brazil-nuts

Selenium-Containing Foods

Oysters, tuna, whole grains, sunflower seeds, crimini mushrooms, poultry and eggs are all good sources of selenium; however Brazil nuts are by far the best. Just one ounce of these nuts (about 6-8) contains 544 micrograms of selenium. The recommended daily intake is 55 micrograms for adult males and females; however, pregnant and lactating women require 60 to 70 micrograms, respectively.

Selenium is also available in supplement form: as either selenomethionine or selenite. Selenomethionine is the more absorbable form of this mineral. Keep in mind that selenium can build up in tissues and can become harmful in excessive doses.

While an apple a day is still a good idea, you might want to add some Brazil nut butter or a handful of raw, unsalted Brazil nuts to round out the healing properties of this classic snack.

By: Michelle Schoffro Cook       @mschoffrocook       September 8, 2016
Dr. Michelle Schoffro Cook, PhD, DNM is an international best-selling and 20-time published book author whose works include: The Life Force Diet: 3 Weeks to Supercharge Your Health and Get Slim with Enzyme-Rich Foods.

 

source: www.care2.com


Leave a comment

Foods that can fix your health problems

By Sarah Richards, Health.com     Fri August 30, 2013

A regular breakfast of 100% whole grain cereal with fruit and low-fat milk is great. for maintaining mood balance.

(CNN) – Can’t sleep? Got the PMS blues? Before you open your medicine cabinet, step into your kitchen.

“Real, whole, fresh food is the most powerful drug on the planet,” says the author of “The Blood Sugar Solution” cookbook, Dr. Mark Hyman. “It regulates every biological function of your body.” In fact, recent research suggests not only what to eat but when to eat it for maximum benefit. Check out the latest smart food fixes.

Problem: I’m bloated

Food fix #1: Dig in to juicy fruits and vegetables

When you’re feeling puffy, you may not want to chow down on watery produce, but consuming foods like melon, cucumber and celery is an excellent way to flush out your system, says the author of the book “Food & Mood,” dietician Elizabeth Somer.
5 foods you should never eat

“We need sodium to survive,” she explains, “but because we often eat too much of it, our bodies retain water to dilute the blood down to a sodium concentration it can handle. Eating produce with high water content helps the dilution process, so your body can excrete excess sodium and water.”

Food fix #2: Load up on enzymes

Bloating can also be a sign that your intestines are out of whack. “If you’re irregular or experience gas right after eating, papaya can help,” explains the author of the book “Food as Medicine,” Dr. Dharma Singh Khalsa. “Eating 1 cup several times a week helps rejuvenate the gastrointestinal system, thanks to papaya’s digestive enzyme papain, which breaks down protein.”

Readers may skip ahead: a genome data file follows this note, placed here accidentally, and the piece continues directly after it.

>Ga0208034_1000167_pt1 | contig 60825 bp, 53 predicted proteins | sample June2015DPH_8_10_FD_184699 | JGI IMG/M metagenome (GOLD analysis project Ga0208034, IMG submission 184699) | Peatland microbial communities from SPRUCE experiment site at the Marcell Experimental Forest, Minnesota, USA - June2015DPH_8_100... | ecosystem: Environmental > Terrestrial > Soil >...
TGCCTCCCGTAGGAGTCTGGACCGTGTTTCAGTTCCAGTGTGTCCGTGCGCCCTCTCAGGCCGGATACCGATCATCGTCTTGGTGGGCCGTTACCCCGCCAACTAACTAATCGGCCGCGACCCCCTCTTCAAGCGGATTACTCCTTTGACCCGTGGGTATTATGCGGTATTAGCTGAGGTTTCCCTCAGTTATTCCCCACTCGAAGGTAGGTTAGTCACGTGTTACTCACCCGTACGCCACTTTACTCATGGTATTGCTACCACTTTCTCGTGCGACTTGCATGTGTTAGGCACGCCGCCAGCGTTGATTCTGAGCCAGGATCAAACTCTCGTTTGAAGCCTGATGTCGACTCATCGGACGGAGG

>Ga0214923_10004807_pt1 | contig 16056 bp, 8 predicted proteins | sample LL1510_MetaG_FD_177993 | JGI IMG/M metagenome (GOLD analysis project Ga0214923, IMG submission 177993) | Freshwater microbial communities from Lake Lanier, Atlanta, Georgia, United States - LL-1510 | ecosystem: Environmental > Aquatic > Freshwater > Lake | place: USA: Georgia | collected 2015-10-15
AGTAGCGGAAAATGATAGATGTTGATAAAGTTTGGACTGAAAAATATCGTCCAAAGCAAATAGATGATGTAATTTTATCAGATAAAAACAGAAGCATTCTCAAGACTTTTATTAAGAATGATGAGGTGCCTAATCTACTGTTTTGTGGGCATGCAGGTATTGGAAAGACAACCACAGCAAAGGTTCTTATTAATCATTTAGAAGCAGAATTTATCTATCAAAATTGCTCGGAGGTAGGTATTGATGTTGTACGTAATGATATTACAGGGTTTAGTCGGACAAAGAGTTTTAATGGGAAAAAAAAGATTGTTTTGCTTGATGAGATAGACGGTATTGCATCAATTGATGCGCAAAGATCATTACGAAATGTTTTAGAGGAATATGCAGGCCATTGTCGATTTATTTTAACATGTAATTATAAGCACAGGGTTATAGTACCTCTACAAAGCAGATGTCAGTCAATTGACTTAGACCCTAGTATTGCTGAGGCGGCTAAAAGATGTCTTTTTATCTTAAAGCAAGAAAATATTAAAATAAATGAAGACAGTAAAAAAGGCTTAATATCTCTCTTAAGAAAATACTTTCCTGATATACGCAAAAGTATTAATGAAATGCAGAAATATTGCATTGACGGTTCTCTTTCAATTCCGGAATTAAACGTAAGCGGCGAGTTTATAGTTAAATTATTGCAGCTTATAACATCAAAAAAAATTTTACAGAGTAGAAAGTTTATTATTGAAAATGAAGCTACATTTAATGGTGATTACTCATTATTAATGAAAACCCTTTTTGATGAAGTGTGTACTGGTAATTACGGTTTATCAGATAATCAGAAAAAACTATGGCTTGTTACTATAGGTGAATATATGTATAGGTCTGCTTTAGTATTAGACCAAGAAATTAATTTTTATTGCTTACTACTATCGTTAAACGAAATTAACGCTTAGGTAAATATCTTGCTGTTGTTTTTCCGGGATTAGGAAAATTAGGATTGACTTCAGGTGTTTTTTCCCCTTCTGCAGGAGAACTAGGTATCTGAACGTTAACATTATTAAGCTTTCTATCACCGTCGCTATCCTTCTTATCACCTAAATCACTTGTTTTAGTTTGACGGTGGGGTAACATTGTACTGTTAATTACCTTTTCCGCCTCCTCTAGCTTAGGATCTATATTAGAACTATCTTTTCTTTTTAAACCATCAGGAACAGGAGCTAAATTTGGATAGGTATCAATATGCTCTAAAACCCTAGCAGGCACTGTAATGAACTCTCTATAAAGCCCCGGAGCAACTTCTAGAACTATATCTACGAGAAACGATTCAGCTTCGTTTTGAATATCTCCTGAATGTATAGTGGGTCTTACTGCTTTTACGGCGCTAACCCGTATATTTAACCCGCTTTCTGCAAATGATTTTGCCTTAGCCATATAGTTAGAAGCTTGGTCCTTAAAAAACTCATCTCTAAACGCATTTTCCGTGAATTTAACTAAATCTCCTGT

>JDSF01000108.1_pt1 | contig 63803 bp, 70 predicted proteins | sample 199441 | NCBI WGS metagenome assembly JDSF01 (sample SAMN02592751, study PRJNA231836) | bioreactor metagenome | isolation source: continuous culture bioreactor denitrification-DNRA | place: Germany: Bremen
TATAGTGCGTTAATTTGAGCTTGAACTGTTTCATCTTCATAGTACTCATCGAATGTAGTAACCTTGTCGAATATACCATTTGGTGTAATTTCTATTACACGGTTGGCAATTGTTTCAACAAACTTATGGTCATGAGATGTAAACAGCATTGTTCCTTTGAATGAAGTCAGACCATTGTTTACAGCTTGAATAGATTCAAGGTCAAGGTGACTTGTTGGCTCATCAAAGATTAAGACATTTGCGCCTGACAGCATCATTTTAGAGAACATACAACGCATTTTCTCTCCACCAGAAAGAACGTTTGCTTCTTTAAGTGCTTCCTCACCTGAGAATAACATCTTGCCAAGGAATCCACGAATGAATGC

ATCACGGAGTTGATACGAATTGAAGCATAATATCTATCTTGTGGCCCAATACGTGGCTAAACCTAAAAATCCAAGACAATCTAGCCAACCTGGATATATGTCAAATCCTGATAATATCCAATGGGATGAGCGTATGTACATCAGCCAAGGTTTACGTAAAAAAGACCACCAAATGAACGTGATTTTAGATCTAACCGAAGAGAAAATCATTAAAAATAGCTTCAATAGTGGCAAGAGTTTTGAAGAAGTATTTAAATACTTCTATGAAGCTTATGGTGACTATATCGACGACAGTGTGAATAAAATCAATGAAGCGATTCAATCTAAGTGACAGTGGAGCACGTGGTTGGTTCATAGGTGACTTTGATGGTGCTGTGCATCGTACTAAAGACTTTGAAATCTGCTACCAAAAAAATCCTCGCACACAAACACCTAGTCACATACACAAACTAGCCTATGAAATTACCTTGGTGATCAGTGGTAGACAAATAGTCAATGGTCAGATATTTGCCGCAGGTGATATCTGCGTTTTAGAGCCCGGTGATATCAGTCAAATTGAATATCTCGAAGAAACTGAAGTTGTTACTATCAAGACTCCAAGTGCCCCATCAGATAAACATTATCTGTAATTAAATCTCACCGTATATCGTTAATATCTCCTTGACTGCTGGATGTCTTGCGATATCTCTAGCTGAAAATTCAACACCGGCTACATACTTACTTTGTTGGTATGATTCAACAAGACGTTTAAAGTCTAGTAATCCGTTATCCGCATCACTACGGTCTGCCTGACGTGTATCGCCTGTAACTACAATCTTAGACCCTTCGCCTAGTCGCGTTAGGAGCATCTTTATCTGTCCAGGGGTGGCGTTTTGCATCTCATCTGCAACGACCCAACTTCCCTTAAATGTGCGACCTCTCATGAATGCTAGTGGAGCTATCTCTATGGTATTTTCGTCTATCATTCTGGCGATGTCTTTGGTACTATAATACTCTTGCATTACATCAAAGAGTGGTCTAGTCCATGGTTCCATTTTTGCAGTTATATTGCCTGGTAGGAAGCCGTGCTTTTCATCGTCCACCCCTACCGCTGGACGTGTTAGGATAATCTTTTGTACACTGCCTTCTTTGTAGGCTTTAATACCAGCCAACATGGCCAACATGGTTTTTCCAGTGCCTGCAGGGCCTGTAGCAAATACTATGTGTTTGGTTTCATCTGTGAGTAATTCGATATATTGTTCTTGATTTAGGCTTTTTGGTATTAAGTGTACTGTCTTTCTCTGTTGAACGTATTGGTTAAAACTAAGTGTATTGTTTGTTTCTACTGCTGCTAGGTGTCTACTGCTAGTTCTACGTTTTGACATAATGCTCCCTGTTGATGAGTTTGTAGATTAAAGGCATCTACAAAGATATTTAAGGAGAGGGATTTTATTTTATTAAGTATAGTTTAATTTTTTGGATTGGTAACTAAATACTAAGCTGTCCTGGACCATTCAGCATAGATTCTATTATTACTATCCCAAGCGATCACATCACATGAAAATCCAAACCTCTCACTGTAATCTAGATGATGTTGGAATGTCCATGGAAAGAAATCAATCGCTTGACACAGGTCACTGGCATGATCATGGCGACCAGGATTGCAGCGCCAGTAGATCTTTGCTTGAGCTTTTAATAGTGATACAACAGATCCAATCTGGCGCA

The fiber also helps push food through your intestines, improving regularity. Try a smoothie with papaya, pineapple (it also contains digestive enzymes), protein powder, ice and almond milk.

Problem: I’m on an emotional roller coaster

Food fix #1: Say yes to breakfast

“People who eat within an hour or two of waking up have a more even mood throughout the rest of the day and perform better at work,” Somer says. British researchers found that study participants who skipped their morning meal did worse on memory tests and were more tired by midday than those who had eaten.

The optimal breakfast includes a whole grain to supply glucose for your brain to run on, protein to satisfy hunger and keep your blood sugar levels steady and one or two antioxidant-rich fruits or vegetables. Somer’s suggestion: a 100% whole-grain cereal that contains at least 4 grams of fiber and no more than 5 grams of sugar, eaten with fruit and low-fat milk.

Food fix #2: Stock up on selenium

A lesser-known trace mineral, selenium – found in Brazil nuts, tuna, eggs and turkey – helps keep you on an even keel. Women whose diets are deficient in the mineral are more prone to feeling depressed.

Why? Selenium is crucial for the production of thyroid hormones, which govern metabolism and mood. You don’t need much, though: The recommended daily allowance for selenium is 55 micrograms, and you can get that amount by eating one 3-ounce can of tuna.

Problem: My skin is acting up

The food fix: Eat your onions

Battling breakouts? The antioxidants in onions and other sulfur-rich veggies tamp down the inflammation that leads to acne, says Dr. Valori Treloar, a dermatologist in Newton, Massachusetts, and co-author of the book “The Clear Skin Diet.” The sulfur in onions, leeks and scallions helps produce a detoxifying molecule called glutathione, which a 2011 study found to be lower in the skin of people who were prone to breakouts.

This antioxidant is most potent when eaten in raw or lightly cooked foods. Try adding chopped scallions to your salad or stirring diced onions into your salsa or stir-fry. Taking folate and vitamin B6 and B12 supplements may also boost glutathione levels.